7 But we have this treasure in jars of clay, to show that the surpassing power belongs to God and not to us. 8 We are afflicted in every way, but not crushed; perplexed, but not driven to despair; 9 persecuted, but not forsaken; struck down, but not destroyed; 10 always carrying in the body the death of Jesus, so that the life of Jesus may also be manifested in our bodies. 11 For we who live are always being given over to death for Jesus’ sake, so that the life of Jesus also may be manifested in our mortal flesh.
2 Corinthians 4:7-11
Do you hear that? Those are miracles. Miracles that glorify a Good God, a Worthy God, a Loving God. Miracles we might miss if we are too busy questioning the validity of such things.
Lord, teach us to see the miraculous. Teach us to see Your Power. Teach us to be Your Bride and Your Sons, with full inheritance to what You offer us. Teach us to listen better to You and test everything against Your Word and Your Spirit. Lord teach us to think and listen and learn through Your Spirit, so that we can be more conscious of the miracles you want to perform through us and for us. Amen.
27 Peace I leave with you; my peace I give to you. Not as the world gives do I give to you. Let not your hearts be troubled, neither let them be afraid.
I’ve been told my whole life how strong I am. How courageous I am. I’m a fighter. People say I’m tough as nails, that I have true grit, that I’m so brave. I even have Joshua 1:9 tattooed on my wrist. To the world, I am so strong.
But I’m not strong at all. I’m weak and fearful and tired. And every time I try to fall back on my strength and grit my teeth to work through something, I fail. That’s right. All my strength, all my courage, all my grit is nothing.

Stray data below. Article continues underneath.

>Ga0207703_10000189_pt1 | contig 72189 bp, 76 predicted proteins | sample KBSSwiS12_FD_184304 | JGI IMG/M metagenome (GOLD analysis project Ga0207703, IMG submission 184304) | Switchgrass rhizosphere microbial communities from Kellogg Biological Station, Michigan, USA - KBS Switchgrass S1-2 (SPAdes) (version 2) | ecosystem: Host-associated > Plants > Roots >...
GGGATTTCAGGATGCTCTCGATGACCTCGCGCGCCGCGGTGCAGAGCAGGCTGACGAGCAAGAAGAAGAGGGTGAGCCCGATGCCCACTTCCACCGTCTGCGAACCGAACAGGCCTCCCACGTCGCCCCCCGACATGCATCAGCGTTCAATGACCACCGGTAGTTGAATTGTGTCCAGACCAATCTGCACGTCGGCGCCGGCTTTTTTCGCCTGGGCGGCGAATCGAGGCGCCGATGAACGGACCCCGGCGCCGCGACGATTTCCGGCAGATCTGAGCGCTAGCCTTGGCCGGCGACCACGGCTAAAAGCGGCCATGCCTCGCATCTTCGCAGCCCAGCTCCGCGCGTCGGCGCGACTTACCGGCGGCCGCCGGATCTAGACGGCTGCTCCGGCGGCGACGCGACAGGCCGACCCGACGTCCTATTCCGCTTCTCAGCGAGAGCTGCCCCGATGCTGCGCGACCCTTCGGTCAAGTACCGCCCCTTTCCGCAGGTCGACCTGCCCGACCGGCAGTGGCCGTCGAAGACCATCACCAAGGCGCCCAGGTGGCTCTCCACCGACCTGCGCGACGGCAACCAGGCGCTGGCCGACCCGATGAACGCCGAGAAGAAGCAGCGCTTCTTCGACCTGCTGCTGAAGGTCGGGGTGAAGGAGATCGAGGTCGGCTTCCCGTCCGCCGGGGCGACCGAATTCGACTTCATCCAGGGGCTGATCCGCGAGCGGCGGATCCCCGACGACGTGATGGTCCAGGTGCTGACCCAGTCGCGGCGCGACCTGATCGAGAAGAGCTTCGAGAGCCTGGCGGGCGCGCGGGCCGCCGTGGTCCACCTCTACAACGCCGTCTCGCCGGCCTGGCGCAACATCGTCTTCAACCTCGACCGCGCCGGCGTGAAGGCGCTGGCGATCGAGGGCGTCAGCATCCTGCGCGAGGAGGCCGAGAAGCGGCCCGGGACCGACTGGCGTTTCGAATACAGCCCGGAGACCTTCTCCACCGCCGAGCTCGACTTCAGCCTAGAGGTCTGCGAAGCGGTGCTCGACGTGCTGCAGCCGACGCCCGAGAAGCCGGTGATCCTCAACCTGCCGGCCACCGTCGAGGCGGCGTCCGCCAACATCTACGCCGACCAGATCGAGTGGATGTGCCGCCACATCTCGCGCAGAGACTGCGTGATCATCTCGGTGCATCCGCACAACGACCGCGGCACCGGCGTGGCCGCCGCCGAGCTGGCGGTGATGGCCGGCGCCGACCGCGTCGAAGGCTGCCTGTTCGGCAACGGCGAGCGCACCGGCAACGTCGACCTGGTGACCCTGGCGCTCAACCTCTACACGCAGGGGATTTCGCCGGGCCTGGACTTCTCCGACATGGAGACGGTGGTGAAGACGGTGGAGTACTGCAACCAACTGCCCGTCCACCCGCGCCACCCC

Without Jesus it is nothing. I am nothing. My strength, my courage, my lionheart…they all come from Jesus. He is my strength. He’s the one who made me this way. He’s the one who brought me through trials over and over again. When I rely on Him to see me through my circumstances I somehow manage to make it through. He has made me strong.
I think for too long I’ve thought that God’s strength at work in me was actually me. So when I tried to fight through things I struggled, I bruised my knees, I cried, I failed. Ya. It sucks to fail. And it’s hard to admit that I can’t do anything in my own power. Even the air I breathe is dependant on God’s grace.
But when I look back on all the triumph, and all the times I made it through to the other side of whatever I was fighting, I see that the one thing they all had in common was Jesus. When something was hard and I succeeded in pushing through it, I realize that the power came from asking Jesus to help me.
When you’re in the midst of trial it is so hard to rely on God’s strength because everything is hard when you are suffering. It was hard for Jesus to carry that cross to Golgotha.
What I’m learning is that I don’t have to feel, see, or even trust that God is giving me His strength. I know that sounds crazy, but because I love God and because He has a 100% track record with me, I don’t have to get it. I don’t have to understand. It is a fact that is not dependent on my understanding, or even my faith. It just is.